For the men stationed at Fort Miles during World War II, recreation activities were abundant

By Michael Morgan
Photograph by Delaware Public Archive
From the April 2024 issue

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“Just one year ago,” Delaware Coast News columnist Virginia Cullen wrote in May 1942, “the silent, saffron slopes of Cape Henlopen were known only to the wind and the tides; to a few straggling fishermen casting in the thundering surf. Where leisurely picnickers basked under the soporific sun. Where berry pickers for the sleepy little town of Lewes gathered wild plums and cranberries in the spring.” But since then, with World War II underway in Europe and the clouds of that conflict drifting across the Atlantic, construction crews had invaded the peaceful sands of Cape Henlopen to begin work on Fort Miles, which would become one of the most modern military installations on the East Coast. Eventually, massive concrete gun emplacements, bunkers and the ubiquitous spotting towers were built on the sands of the cape.

Sprinkled among these instruments of war, however, were tennis courts, a baseball diamond and other recreational facilities for the more than 2,000 men garrisoned at the fort.

This annual winter fundraiser in Georgetown is one shell of a time

By Bill Newcott
Photograph by Scott Nathan
From the Winter 2023 issue

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Table 3 is waiting for more oysters. A dozen or so men in ball caps and sweatshirts are shuffling anxiously from foot to foot, most of them fidgeting with the handles of the short, rounded knives they clutch in their hands.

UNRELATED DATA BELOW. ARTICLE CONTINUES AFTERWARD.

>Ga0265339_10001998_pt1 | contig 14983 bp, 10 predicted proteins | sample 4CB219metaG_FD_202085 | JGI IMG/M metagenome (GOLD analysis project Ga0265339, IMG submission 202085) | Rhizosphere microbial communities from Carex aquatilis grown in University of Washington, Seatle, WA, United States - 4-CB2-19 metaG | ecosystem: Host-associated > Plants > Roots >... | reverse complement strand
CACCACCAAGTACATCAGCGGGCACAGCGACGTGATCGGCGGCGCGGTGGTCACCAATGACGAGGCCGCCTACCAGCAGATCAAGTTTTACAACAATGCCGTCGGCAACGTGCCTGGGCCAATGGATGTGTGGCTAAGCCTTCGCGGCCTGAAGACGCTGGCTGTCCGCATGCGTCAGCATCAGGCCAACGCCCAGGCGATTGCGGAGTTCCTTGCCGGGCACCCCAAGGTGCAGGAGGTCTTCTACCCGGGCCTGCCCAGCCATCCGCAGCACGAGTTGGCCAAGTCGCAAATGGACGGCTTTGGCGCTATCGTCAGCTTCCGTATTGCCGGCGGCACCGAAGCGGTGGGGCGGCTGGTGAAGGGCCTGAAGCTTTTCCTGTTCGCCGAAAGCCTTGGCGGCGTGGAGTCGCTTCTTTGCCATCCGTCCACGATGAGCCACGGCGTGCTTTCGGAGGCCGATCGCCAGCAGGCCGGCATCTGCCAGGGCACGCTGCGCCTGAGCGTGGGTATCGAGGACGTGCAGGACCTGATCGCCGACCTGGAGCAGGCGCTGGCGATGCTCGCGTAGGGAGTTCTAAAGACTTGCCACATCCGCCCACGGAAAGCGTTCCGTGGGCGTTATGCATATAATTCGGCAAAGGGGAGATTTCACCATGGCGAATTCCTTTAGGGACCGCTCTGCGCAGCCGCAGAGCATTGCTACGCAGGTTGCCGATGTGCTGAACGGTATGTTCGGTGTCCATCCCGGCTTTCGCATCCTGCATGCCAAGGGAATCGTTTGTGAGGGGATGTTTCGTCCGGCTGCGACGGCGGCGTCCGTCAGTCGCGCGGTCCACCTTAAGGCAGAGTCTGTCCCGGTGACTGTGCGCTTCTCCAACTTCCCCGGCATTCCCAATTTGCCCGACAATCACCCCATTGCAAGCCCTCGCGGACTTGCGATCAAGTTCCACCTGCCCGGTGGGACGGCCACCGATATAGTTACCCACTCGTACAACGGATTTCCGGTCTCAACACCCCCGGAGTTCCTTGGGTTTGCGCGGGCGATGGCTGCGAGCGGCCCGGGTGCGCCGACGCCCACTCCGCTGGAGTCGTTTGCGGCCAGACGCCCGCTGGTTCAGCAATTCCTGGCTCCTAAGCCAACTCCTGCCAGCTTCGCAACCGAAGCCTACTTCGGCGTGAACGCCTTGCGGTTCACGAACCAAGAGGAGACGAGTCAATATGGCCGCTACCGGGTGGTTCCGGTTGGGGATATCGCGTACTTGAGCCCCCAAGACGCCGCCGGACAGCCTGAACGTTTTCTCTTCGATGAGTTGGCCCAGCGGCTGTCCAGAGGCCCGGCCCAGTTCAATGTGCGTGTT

A few puff impatiently on cigars. The thick smoke curls toward the ceiling of the Georgetown Fire Company garage, churning into a growing cloud fed by countless more fat cigars and glowing cigarettes in this enormous, but closed, space.

Some 800 men are crammed into the firehouse, and a lucky hundred or so have spots at the eight 10-foot-long oyster shucking tables: rustic, rectangular wood affairs, slathered with generations of green paint. A shelf rises in the middle of each one, topped with containers of ketchup, vinegar, hot sauce, salt and black pepper. 

Also up there are bags of oyster crackers, which I’d always assumed were named that because they look like little oysters. Not so, it turns out: They happen to be a traditional oyster side dish and frequent ingredient in oyster stew. 


A lifelong dance floor shuffler tries to step up his ballroom game

By Bill Newcott
Photograph by Carolyn Watson
From the Winter 2023 issue

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‘We’re gonna go for a stroll on the boardwalk,” says Thom Pemberton, which is a tad confusing as this is a dance class in the basement of the Cape Henlopen Senior Center and we’re a good quarter-mile from the Rehoboth Beach boardwalk.

I squint at him quizzically, and I catch on Pemberton’s face the fleeting realization that he might be dealing with an idiot. He gestures elegantly to the linoleum floor.

“This is our boardwalk, right here,” he reassures me. “And I want us to just, you know, walk in a big circle here as if we were walking along the boardwalk.”

My wife, Carolyn, smiles sweetly.

“He knew that,” she lies. 

We link arms and stroll in a wide circle to the sound of Sammy Davis Jr.’s not-at-all annoying “Candy Man,” slowing occasionally to avoid colliding with the four or five other couples here for Pemberton’s regular Thursday morning beginners class. My mind knows those pairs have barely more dance experience than I have; my sinking heart realizes that, compared to me, they are the reincarnation of Fred Astaire and Ginger Rogers.